Welcome, Guest. Please login or register.
Did you miss your activation email?
July 23, 2019, 01:08:32 AM
Home Help Login Register
News:

CAP Talk  |  Cadet Programs  |  Cadet Programs Management & Activities  |  Topic: Advice on helping a shy flight sergeant?
0 Members and 1 Guest are viewing this topic.
Pages: [1] Send this topic Print
Author Topic: Advice on helping a shy flight sergeant?  (Read 349 times)
i_am_a_politician
Recruit

Posts: 36

« on: April 23, 2019, 03:59:25 PM »

Hi all,

Currently in my unit, we have a flight sergeant (C/SSgt) who is not very confident.  He is very reluctant and hesitant to fix errors within the flight even though he knows what he is doing.  I even sat down with him and asked him what would you do if questions.  Sometimes he handles them even better than I would.

However when he puts it into practice, hes hesitant to show command presence.  He has been in this position for about 4 months.

This could be because some of the cadets in the flight used to be in the same flight with him or another reason I do not know about.

Any advice on how to bring him out of the shell?  Id really want to see him improve and be able to apply to and accept positions outside of the squadron.
Report to moderator   Logged
C/Capt Politician
Zvezda
Recruit

Posts: 10

« Reply #1 on: April 23, 2019, 04:43:02 PM »

When I was first made a flight sergeant, I was also not very confident, and didn't really correct anyone or address problems unless they were really bad (management by exception). This was a really bad habit I was aware of, but lacked the self confidence to fix it.

Looking back, the main reason why I wasn't very confident was not because I was afraid about what the cadets in the flight would think, but what my superiors would think. With them always hovering around, I was afraid that they would judge me or my corrections - or how I called commands. In fact, when I had the flight all to myself, I found that I was a lot more confident.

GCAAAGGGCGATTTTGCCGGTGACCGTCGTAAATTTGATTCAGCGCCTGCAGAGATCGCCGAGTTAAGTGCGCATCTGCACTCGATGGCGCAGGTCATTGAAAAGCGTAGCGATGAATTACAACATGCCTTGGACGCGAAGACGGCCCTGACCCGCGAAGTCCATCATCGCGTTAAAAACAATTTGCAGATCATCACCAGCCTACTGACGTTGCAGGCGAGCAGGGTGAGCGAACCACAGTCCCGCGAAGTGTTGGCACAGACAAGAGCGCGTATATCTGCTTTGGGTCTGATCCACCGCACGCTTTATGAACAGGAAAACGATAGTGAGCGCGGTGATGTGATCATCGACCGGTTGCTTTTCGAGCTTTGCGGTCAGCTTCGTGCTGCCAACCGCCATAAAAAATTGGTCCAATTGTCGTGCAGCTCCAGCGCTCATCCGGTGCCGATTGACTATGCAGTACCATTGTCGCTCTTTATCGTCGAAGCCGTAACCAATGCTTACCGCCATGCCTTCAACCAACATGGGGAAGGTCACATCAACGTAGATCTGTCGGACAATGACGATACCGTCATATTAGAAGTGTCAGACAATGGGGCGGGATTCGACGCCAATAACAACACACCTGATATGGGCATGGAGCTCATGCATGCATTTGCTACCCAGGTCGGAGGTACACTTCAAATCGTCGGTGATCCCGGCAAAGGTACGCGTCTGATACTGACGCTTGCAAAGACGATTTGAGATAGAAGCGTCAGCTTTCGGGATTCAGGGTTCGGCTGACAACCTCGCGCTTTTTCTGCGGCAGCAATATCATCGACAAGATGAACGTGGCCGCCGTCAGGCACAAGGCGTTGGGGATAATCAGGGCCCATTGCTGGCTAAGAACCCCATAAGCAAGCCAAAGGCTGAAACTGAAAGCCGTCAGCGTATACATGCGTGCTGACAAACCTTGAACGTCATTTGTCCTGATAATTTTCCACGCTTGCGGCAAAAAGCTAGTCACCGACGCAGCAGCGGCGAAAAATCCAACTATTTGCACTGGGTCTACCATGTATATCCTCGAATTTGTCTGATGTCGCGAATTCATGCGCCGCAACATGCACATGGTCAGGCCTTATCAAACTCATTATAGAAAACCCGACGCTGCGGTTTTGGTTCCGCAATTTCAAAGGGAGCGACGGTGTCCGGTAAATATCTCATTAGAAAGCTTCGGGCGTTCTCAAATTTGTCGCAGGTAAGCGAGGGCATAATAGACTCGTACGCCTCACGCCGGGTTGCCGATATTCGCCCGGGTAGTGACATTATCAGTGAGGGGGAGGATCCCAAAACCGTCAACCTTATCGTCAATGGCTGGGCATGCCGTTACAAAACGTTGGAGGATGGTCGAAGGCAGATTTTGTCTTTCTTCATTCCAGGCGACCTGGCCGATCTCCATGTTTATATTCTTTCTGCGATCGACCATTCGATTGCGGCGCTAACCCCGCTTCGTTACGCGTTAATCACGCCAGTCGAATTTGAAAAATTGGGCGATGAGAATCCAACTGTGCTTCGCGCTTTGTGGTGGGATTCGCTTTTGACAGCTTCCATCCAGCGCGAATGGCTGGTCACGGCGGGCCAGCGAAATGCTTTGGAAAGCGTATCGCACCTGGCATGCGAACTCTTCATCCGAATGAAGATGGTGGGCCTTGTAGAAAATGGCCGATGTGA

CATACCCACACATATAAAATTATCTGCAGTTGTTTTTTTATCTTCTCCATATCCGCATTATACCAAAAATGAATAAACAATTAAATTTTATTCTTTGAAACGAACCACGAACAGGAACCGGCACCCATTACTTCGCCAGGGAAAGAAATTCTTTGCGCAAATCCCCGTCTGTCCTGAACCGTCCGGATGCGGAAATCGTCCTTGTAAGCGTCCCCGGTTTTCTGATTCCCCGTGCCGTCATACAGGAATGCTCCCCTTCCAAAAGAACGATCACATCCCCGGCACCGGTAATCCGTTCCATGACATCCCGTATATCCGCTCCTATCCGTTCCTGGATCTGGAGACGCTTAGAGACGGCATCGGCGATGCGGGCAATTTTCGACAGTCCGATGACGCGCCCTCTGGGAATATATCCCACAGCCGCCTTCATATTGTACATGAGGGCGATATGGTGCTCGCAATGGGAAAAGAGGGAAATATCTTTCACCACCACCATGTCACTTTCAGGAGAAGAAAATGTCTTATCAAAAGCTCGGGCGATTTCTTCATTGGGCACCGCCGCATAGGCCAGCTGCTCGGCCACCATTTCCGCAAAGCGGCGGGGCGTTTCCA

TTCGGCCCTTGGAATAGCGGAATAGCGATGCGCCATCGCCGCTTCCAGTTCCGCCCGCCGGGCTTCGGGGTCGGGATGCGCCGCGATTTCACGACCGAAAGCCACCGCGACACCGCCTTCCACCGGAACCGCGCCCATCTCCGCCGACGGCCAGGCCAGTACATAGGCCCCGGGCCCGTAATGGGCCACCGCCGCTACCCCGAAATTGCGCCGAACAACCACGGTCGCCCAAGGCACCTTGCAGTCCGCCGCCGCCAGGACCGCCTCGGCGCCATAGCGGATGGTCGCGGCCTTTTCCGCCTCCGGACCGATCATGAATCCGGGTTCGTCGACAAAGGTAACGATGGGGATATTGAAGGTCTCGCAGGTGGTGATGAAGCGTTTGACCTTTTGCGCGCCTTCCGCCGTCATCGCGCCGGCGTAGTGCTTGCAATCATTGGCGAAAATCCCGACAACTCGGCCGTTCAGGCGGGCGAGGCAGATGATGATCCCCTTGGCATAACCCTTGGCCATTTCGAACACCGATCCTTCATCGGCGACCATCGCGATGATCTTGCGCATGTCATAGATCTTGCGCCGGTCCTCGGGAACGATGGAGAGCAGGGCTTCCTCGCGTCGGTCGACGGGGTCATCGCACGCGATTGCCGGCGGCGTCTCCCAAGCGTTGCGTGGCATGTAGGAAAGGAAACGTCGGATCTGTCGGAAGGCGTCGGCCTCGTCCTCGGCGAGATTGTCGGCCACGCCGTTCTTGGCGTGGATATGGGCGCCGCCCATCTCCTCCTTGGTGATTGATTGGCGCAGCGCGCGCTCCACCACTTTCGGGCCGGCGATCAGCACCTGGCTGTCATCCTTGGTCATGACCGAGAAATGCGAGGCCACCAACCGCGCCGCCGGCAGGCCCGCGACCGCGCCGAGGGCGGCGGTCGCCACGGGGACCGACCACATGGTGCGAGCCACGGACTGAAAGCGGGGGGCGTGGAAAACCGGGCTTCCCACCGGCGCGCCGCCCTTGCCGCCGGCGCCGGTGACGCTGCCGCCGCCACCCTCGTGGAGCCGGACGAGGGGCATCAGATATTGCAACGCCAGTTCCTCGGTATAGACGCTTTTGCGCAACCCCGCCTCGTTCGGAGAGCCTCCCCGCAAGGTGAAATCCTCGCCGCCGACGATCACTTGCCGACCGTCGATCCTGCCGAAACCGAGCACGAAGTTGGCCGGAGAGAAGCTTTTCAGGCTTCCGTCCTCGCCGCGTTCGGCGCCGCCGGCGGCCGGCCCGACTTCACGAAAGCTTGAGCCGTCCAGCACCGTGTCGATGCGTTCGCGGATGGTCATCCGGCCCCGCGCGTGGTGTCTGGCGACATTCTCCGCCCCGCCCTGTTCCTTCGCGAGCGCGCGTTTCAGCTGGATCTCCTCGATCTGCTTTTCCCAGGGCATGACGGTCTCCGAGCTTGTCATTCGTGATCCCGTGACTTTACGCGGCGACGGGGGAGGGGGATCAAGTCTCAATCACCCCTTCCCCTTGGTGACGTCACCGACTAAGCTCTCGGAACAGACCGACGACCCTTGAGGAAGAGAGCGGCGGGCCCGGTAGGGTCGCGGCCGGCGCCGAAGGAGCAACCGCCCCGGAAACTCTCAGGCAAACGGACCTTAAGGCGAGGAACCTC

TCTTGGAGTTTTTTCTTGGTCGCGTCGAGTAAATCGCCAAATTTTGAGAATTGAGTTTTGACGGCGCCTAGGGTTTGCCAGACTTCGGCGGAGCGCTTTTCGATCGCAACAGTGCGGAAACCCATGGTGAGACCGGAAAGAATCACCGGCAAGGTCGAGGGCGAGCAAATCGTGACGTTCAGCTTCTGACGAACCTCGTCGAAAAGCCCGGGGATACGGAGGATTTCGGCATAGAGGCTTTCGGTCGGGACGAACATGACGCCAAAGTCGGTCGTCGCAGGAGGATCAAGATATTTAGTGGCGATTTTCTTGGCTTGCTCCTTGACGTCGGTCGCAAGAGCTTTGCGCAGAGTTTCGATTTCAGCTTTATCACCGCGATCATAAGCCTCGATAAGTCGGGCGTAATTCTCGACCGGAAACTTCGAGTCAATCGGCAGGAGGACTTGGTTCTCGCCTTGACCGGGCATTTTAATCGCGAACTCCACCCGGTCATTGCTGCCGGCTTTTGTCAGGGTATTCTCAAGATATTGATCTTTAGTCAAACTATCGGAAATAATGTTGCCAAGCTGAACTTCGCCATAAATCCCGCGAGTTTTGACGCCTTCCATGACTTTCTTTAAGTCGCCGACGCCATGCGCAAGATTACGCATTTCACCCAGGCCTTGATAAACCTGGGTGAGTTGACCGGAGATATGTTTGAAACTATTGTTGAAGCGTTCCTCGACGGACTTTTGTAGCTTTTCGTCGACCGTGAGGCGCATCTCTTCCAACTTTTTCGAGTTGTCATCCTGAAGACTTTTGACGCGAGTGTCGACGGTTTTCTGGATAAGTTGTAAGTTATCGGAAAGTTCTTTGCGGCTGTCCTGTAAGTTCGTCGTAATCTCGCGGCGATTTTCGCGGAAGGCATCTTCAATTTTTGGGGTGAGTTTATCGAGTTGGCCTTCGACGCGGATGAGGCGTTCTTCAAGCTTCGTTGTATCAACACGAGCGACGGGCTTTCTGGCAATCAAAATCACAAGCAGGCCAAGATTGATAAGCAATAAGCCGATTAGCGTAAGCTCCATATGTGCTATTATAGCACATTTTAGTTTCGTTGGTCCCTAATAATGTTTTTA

What helped me overcome this, was a staff training that my Cadet Commander held one weekend. At this training I was drilling a flight, and was forced to correct a flight filled with all of my superiors messing up on purpose. This really broke up the ice and created a cadre. I also was able to interact and talk to the staff for the first time - despite being a FS for several weeks already and being in the program for quite a while. This made me feel as an equal, and as if they were my friends. Finally, they had a class on how to be a staff member, including command presence. These were skills I wasn't really taught before, and just assumed were right. Afraid that these assumptions were incorrect, I was afraid to act on them. With these formally taught to me, I wasn't afraid to use these tools. Suddenly, I wasn't afraid about what they would think of me.

It's also important to note that this will go away with time. I personally didn't start getting really confident until I was a first sergeant. It also might be worth just talking to him and asking how you can help him find his voice.

C/Maj ...
Report to moderator   Logged
Kayll'b
Member

Posts: 57
Unit: PCR-WA-080

« Reply #2 on: April 25, 2019, 04:11:45 AM »

Try finding what in CAP that he's comfortable with IE Sounding off. put him in his element, have him practice it with his flight for 30 minutes. You might find that by the end of that he'd be entirely into it, then you can talk to him about how comfortable he was and how he could use that same confidence all of the time.
Sometimes it comes down to taking a breath or two before he dives into it.
I remember when I got my Wright Brother's. I didn't realise that I was responsible for helping everyone. It sounds like you did it already but if not make sure he know that.

- C/2dLt ...
Report to moderator   Logged
TheSkyHornet
Salty & Seasoned Contributor

Posts: 1,813

« Reply #3 on: April 25, 2019, 02:14:00 PM »

Try a one-on-one, or even a three person group, in practicing leading PT. Make him sound off the stretches and call cadence during exercises. Try some scenarios of "imaginary" cadets screwing around during PT; make him deal with it.

Usually, activities where a command voice is more appropriately used will help break that shell. Forcing them to sound-off and get louder pulls them out of that isolation zone and gives them a little bit more authority.
Report to moderator   Logged
Pages: [1] Send this topic Print 
CAP Talk  |  Cadet Programs  |  Cadet Programs Management & Activities  |  Topic: Advice on helping a shy flight sergeant?
 


Powered by MySQL Powered by PHP SMF 2.0.14 | SMF © 2017, Simple Machines Valid XHTML 1.0! Valid CSS!
Page created in 0.065 seconds with 26 queries.